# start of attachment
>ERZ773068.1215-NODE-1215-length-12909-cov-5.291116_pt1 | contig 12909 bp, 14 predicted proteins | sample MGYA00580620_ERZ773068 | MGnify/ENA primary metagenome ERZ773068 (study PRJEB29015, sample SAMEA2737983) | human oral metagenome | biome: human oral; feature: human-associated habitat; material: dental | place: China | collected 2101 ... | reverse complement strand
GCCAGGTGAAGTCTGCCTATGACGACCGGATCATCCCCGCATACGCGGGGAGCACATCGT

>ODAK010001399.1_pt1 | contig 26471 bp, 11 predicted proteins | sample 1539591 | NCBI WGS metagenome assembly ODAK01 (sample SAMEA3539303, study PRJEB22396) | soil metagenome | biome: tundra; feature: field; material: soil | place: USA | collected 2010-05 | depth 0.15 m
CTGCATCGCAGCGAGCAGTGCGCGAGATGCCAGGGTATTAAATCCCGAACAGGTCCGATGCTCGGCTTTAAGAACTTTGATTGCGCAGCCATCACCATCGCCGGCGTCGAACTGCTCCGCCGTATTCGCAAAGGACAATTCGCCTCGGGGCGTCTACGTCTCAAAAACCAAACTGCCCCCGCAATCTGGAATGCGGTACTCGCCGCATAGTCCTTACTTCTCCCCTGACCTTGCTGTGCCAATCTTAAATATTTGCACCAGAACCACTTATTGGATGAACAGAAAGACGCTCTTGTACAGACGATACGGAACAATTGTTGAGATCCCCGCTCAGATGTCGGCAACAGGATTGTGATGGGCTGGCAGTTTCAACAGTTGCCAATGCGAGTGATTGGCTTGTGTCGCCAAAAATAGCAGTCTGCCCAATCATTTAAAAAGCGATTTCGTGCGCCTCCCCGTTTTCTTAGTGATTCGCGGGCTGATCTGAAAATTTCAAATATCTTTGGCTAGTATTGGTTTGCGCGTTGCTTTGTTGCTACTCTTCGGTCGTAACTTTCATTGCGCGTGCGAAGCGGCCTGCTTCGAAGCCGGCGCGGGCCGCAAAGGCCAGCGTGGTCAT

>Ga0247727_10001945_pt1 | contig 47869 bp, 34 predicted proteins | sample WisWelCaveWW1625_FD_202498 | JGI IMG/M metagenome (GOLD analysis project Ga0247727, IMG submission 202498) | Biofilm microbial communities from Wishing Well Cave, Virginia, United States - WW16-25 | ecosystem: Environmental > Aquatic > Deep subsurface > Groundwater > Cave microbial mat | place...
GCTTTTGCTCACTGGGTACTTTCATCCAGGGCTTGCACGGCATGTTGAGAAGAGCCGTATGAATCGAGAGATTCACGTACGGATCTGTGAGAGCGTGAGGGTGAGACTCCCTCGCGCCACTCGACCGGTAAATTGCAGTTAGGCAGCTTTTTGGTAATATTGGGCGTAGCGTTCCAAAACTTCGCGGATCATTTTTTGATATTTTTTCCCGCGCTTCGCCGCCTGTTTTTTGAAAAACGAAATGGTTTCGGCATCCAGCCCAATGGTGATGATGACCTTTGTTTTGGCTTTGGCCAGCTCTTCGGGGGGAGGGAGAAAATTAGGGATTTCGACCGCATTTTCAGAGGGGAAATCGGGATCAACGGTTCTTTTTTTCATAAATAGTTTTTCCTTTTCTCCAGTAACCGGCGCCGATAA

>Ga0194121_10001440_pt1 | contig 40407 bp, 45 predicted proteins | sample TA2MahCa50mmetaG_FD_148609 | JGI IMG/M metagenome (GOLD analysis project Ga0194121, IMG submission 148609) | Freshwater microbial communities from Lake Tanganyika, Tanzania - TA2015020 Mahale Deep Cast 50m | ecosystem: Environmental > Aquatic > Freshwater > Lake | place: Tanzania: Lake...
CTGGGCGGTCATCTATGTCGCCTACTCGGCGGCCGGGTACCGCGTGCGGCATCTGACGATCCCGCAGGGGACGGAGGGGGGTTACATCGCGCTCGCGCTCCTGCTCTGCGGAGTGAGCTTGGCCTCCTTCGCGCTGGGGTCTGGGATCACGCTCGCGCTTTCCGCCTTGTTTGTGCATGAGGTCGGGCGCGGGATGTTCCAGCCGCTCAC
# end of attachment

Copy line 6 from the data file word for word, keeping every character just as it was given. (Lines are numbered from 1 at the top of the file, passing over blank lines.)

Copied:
GCTTTTGCTCACTGGGTACTTTCATCCAGGGCTTGCACGGCATGTTGAGAAGAGCCGTATGAATCGAGAGATTCACGTACGGATCTGTGAGAGCGTGAGGGTGAGACTCCCTCGCGCCACTCGACCGGTAAATTGCAGTTAGGCAGCTTTTTGGTAATATTGGGCGTAGCGTTCCAAAACTTCGCGGATCATTTTTTGATATTTTTTCCCGCGCTTCGCCGCCTGTTTTTTGAAAAACGAAATGGTTTCGGCATCCAGCCCAATGGTGATGATGACCTTTGTTTTGGCTTTGGCCAGCTCTTCGGGGGGAGGGAGAAAATTAGGGATTTCGACCGCATTTTCAGAGGGGAAATCGGGATCAACGGTTCTTTTTTTCATAAATAGTTTTTCCTTTTCTCCAGTAACCGGCGCCGATAA